My son for example is 6 - and very inquisitive - for that reason he is already restricted when he goes online.
But given how widespread advertising is for ISPs (Billboards, Magazines, Radio, TV, etc, etc) my son knows a lot about ISPs (even if he doesn't know the term itself)
He doesn't yet know about a VPN but he knows about the internet and wireless and windows, etc purely by being around us and through his own initiative he has learnt about stuff we haven't told him - We've found him on sites like Argos and Smyths and with toys added to the shopping basket!
Children soak in information like a sponge - hell he can find his way round Windows 8 better than I can!
The Little Johnny scenario is not that far from the truth..
it comes back to Education - the more we educate our children about the dangers the more they will be aware of them.
Children choke on food - we don't ban them - we educate the child on how to eat it safely
Children get knocked down - we don't ban cars or buses - we educate them on how to cross safely at crossings.
Children can drown in a paddling pool - do we ban them? no we don't - again we EDUCATE the child and we supervise the child whilst they are playing.
Children can get kidnapped - bugger all we can do about banning other people - we EDUCATE them on not talking to strangers, on what do do/say if someone tries to take them (We say to scream very loudly, make a lot of noise and if possible find a policeman)
Ergo, we should be doing the same with Pr0n - we should be deciding whether to have a filter on or not, we should be educating our children on the dangers of what they see online, on how to be safe - we should be watching what they are up to..
Complacency is a very dangerous thing...
CAM (23rd July 2013)
Is there anywhere else in Europe that has a similar policy because most of the countries I know of who pro-actively censor the internet aren't places I'd like to live!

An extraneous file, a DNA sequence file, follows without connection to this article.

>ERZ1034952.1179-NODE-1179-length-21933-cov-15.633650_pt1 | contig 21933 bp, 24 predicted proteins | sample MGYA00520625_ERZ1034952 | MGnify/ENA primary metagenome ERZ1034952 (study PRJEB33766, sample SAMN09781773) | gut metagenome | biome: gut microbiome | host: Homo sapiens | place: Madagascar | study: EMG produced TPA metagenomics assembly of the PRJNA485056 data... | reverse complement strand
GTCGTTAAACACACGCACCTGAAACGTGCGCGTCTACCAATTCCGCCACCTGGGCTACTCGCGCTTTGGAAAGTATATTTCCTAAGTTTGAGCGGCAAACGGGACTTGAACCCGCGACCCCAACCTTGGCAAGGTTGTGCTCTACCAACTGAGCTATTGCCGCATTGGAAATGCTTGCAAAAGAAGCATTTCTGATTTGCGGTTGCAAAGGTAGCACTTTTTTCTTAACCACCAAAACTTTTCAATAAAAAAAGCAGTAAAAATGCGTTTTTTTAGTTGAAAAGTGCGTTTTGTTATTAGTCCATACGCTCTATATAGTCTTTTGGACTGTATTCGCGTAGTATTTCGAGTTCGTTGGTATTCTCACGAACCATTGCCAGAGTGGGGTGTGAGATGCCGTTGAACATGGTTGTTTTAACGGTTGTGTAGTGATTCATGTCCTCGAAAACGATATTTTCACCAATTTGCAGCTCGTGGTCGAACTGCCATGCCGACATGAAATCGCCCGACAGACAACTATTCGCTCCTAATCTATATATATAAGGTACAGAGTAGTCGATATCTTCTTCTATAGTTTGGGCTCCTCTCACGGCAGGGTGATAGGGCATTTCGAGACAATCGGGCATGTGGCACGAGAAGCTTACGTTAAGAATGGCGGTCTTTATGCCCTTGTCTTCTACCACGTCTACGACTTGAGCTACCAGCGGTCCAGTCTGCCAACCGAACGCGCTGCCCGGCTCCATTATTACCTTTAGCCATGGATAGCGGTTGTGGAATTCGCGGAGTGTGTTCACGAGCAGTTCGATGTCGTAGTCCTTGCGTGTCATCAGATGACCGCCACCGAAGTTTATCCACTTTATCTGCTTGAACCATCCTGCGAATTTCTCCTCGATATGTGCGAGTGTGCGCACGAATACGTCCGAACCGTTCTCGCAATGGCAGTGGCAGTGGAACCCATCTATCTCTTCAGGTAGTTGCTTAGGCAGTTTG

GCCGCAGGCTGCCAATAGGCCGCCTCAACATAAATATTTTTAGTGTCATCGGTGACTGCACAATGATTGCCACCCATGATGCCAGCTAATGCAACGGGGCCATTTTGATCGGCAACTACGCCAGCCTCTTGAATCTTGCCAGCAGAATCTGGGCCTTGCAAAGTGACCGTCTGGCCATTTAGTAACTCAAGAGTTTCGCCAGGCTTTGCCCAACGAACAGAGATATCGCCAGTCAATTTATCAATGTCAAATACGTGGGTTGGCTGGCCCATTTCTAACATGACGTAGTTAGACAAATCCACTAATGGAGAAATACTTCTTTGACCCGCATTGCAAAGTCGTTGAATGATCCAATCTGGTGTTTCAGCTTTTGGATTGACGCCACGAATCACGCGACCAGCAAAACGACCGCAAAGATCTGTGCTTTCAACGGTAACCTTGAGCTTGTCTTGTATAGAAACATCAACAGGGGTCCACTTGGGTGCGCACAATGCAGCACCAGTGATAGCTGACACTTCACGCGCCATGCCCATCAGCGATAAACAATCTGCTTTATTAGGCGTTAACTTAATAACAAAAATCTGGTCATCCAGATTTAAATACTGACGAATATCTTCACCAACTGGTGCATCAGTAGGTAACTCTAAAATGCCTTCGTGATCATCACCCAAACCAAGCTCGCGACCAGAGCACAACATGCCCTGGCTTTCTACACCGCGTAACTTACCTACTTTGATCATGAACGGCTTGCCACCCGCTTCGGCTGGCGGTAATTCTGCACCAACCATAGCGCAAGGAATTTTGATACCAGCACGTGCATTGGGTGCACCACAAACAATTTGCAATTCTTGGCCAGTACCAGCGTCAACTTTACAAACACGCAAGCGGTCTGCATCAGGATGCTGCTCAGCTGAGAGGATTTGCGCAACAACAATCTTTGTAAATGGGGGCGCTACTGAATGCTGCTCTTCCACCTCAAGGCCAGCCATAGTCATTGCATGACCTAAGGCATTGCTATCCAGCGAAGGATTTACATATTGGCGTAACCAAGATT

Last edited by flyinghaggis; 23rd July 2013 at 01:49 PM.
Kids today are no less smart than we were. VPN tor shell etc are point and click these days. Some of the stuff they do to bypass our filters is jaw dropping (pdfs calling embedded dlls that contain wrapped tor entry points and a portable browser launched using the 'bypass applocker' switch - for example.) This stuff comes from the darker side of the internet, the places that most kids don't go at the moment. It would be extraordinarily naive of ministers, civil servants and ISPs to believe that a prohibition will do anything other than increase the number of people learning how to break it.
There is sufficient nasty/objectionable stuff out there not covered by porn filters that even if they get this idea through, the internet will still not be a safe place to leave a child unsupervised.
They must launch a public information campaign on sky virgin and the beeb about the risks (after the watershed and aimed at the parents) coupled with a 'be nice, be tolerant, and don't take any pleasure in watching people be nasty to each other' message aimed at the kids. In this context the 'porn' filter could be *part* of the solution.
The solution isn't hard. It needs to be holistic.
Last edited by psydii; 23rd July 2013 at 02:18 PM.
IrritableTech (23rd July 2013)
The ISP will then have a log of who you are and that you want access to porn (well, that's how the government will look at it). The government may not do anything with that data right now, but in the future? Government has form for doing stuff like that.How does hitting a no button intrude on your liberties?